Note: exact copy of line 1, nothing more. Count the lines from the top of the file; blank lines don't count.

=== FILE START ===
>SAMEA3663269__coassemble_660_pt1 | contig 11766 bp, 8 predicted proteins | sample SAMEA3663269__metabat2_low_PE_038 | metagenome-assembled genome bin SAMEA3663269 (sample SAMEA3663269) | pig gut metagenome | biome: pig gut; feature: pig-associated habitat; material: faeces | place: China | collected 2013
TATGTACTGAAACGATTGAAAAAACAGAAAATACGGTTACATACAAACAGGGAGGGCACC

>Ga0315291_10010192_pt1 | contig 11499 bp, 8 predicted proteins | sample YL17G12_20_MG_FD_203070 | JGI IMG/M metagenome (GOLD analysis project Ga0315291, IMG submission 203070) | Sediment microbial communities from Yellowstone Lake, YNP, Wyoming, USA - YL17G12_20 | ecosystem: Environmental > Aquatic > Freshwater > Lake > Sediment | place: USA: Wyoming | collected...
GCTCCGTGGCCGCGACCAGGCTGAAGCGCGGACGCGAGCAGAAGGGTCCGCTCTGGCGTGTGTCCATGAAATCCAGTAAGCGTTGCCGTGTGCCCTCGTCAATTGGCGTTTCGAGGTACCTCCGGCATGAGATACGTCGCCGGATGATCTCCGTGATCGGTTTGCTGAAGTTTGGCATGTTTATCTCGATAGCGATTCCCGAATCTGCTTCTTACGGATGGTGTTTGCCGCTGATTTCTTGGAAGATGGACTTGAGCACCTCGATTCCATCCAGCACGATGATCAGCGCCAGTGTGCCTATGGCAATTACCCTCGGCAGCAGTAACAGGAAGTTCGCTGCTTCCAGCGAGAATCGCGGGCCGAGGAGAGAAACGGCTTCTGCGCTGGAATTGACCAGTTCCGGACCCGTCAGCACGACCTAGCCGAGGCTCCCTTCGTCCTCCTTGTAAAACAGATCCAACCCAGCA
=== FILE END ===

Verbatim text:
>SAMEA3663269__coassemble_660_pt1 | contig 11766 bp, 8 predicted proteins | sample SAMEA3663269__metabat2_low_PE_038 | metagenome-assembled genome bin SAMEA3663269 (sample SAMEA3663269) | pig gut metagenome | biome: pig gut; feature: pig-associated habitat; material: faeces | place: China | collected 2013